So we have an excellent group of chefs at the hotel but what do we do in the vegetable garden to maximise the flavour of what we grow and serve?
The varieties we plant
Probably the most important factor which influences in the flavour of the crop we grow is the variety we choose to plant. You must have come a cross a rock hard tomato in a supermarket which tastes like cardboard. This is because originally these varieties of tomato were bred to travel long distances and sit in the supermarket shelves for weeks. When the plant breeders produced these long shelf life varieties they had no consideration of flavour, but after the introduction of these tasteless tomatoes the overall sales of tomatoes actually started to decrease. That’s when plant breeders started to select for flavour and now there is a wide range of modern and heirloom varieties available which taste good.
|The very tasty tomato Suncherry Premium grwoing in our greenhouse|
|Top tasting fruit varieties|
We are also trialing some new blackberry varieties and again flavour is one of the major attributes we are looking for.
The flavour of leafy crops and root crops are also greatly influenced by the variety you grow. Little gem and Batavia lettuce are the best flavoured lettuce, Mona Lisa is an excellent tasting potato, the list of tasty varieties goes on…
|The superb flavoursome potato we grow; Mona Lisa|
If you’re interested in flavour before buying your seeds or plants try and find out a bit about the eating qualities of the different varieties, internet is an amazing source of information.
The length of time and conditions between harvest and cooking
However good a fruit or vegetable tastes when freshly picked from the plant once picked, its flavour will start to decrease. This is because once picked the sugars the fruit contains will slowly start to turn to tasteless starch and many of the other flavour components will start to break down into simpler less flavourful molecules.
|Freshly picked vegetables to be prepared staright away.|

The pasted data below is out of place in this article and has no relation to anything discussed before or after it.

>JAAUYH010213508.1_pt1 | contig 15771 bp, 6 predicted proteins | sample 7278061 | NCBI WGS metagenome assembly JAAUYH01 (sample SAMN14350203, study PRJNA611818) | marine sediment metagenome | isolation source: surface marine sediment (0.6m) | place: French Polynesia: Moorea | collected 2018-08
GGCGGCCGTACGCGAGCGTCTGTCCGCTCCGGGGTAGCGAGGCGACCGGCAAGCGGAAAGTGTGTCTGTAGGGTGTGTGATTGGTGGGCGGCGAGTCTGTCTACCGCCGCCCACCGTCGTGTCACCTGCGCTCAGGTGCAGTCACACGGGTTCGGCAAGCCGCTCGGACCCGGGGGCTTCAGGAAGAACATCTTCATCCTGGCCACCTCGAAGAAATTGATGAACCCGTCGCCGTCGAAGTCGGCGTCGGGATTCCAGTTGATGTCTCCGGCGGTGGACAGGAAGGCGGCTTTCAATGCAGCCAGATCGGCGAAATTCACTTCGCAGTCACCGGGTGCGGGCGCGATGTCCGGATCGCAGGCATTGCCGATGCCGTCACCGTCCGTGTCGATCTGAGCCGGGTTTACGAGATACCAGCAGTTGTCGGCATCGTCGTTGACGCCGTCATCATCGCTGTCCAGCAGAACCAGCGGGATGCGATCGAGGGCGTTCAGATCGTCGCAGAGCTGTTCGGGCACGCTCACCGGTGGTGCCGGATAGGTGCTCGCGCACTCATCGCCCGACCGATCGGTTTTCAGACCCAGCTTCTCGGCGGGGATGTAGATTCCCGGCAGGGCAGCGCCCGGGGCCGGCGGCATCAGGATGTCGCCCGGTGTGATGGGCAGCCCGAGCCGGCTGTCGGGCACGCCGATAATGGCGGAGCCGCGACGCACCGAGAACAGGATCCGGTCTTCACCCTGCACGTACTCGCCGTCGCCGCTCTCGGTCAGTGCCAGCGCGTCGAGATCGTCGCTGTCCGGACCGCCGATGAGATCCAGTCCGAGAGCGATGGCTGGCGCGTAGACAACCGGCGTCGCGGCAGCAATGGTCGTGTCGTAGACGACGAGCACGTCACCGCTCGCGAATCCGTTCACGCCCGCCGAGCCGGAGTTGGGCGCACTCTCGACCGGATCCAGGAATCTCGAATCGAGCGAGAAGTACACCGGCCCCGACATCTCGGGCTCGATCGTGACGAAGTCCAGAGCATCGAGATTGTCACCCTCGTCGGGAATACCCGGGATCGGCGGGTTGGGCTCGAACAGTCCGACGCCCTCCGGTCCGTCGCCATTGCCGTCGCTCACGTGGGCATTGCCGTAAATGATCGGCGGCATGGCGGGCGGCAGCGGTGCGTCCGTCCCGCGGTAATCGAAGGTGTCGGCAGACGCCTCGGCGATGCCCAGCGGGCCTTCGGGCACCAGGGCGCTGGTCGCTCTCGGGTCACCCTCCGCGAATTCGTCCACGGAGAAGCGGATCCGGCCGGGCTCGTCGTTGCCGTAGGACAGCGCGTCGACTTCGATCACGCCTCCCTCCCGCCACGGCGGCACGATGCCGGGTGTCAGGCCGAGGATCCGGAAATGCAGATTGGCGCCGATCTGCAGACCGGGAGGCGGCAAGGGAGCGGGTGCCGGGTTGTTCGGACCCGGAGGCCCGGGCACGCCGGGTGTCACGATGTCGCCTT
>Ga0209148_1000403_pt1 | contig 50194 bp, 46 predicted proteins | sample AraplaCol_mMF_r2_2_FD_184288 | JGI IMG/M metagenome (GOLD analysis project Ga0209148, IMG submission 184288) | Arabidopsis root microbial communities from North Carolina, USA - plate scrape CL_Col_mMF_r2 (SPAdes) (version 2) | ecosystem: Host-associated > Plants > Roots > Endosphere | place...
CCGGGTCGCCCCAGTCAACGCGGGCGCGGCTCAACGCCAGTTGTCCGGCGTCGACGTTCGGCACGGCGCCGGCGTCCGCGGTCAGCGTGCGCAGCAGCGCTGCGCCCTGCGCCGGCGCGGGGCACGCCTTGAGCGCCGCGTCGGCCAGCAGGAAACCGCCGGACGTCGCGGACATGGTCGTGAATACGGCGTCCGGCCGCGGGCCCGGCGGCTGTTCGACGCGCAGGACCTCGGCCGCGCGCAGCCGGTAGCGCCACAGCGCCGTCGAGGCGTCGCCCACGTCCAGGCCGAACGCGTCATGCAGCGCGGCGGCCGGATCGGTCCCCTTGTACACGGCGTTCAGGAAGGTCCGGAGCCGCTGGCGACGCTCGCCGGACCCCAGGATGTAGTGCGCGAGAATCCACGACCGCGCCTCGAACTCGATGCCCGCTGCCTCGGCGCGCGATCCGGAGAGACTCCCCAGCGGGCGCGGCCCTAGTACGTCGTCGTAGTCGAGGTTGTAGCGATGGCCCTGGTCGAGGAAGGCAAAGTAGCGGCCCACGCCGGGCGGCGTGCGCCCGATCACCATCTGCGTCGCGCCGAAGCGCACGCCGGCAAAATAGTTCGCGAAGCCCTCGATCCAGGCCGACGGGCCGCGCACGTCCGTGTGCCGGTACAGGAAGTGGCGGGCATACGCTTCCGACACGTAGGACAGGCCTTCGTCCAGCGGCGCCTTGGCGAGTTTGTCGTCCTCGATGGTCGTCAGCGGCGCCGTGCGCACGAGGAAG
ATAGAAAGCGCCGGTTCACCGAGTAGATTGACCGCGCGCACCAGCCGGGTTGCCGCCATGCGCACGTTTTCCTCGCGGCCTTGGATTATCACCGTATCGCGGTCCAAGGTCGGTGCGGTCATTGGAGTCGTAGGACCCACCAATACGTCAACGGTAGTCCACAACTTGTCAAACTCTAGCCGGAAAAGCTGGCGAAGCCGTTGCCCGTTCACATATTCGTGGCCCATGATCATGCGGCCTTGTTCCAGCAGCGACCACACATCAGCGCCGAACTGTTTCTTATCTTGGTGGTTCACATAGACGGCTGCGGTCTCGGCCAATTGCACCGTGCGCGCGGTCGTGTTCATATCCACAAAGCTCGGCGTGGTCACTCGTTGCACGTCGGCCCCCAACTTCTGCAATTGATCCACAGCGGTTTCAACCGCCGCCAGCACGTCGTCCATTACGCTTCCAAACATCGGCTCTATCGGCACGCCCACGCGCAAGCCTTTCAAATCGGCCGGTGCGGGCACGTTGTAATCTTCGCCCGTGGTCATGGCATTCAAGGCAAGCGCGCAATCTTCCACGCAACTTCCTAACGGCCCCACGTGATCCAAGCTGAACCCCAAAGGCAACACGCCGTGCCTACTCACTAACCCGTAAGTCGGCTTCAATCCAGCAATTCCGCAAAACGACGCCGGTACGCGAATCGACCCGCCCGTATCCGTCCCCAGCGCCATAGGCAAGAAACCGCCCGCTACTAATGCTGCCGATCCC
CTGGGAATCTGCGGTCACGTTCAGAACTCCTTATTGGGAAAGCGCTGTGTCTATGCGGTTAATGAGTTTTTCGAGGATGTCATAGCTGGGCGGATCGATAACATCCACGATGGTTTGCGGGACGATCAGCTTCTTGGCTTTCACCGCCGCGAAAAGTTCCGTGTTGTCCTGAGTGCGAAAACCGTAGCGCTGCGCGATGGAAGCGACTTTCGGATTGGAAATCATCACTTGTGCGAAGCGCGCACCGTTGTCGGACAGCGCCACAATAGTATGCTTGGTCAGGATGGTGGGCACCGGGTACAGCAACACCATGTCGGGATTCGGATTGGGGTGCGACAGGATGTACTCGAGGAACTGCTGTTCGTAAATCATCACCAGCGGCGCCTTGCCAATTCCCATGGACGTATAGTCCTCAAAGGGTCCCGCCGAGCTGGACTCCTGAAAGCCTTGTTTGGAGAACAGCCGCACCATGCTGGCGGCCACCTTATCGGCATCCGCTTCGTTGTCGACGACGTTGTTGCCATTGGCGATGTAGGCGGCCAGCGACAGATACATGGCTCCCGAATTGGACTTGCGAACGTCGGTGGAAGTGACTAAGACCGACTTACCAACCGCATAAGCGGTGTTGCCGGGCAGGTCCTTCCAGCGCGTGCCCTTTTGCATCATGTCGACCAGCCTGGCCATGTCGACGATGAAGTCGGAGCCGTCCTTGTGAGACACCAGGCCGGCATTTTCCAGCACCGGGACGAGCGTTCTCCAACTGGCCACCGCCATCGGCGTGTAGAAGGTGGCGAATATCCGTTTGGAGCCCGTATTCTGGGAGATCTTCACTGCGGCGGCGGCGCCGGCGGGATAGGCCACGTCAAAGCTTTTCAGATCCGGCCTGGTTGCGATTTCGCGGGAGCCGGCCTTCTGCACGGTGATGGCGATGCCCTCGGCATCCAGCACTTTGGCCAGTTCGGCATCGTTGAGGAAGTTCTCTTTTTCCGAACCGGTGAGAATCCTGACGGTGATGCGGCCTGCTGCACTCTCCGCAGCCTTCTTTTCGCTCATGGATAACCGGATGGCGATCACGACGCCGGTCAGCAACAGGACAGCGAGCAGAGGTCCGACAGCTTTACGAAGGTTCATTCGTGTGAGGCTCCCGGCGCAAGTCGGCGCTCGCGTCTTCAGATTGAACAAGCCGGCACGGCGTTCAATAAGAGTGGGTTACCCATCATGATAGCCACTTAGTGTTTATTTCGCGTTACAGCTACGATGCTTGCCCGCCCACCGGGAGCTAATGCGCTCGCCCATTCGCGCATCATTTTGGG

Here at the hotel we normally harvest in the early afternoon and the cooks start preparing the food a couple of hours later. So our fresh organic food as well being healthy for you tastes incredible good.
The amount of sunlight they receive whilst growing
The more sunlight a plant receives the more sugars it can make and potentially have more flavour. There is not much we can do about the amount of sun we get but in general for flavourful food its best to have your vegetable garden in full sun and avoid shady areas.
|Our vegetable garden in full sun|
The amount of water and type of fertiliser the plants receive whist growing
The amount of water and the availability of certain salts (or more correctly cations such as sodium, potassium and magnesium) influence on flavour. Plants grown with an excess of water tend to have larger more watery fruits with less flavour where as plants grown with more “salts” tend to have smaller fruits, lower yields but more flavour. When I worked with tomatoes many years ago in the south of Spain there was a time when Marks and Spencers actually asked the growers to irrigate their crops with a mixture of sea water to help increase the flavour of the fruit
|Strawberries cope well with dry conditions and it makes them taste even better|
Care needs to be taken as you can easily kill or weaken a crop if you use too little water or too much fertiliser, particularly if you have a clayey soil. But a practical tip for increased flavour is mulch with leaf mould as it is high in potassium and has none of the detrimental effect an inorganic potassium fertiliser might have. So start saving all you leaf falls this autumn.
Finally careful control on watering can improve flavour; don’t over water but at the same time make sure you water enough to maintain a healthy plant as a weak unhealthy plant will never taste as good as a healthy plant.
So as you can see the chefs play a huge role in the preparing the flavour of the food, but so does the gardener!
|Our salad buffet; grown and cooked for flavour!|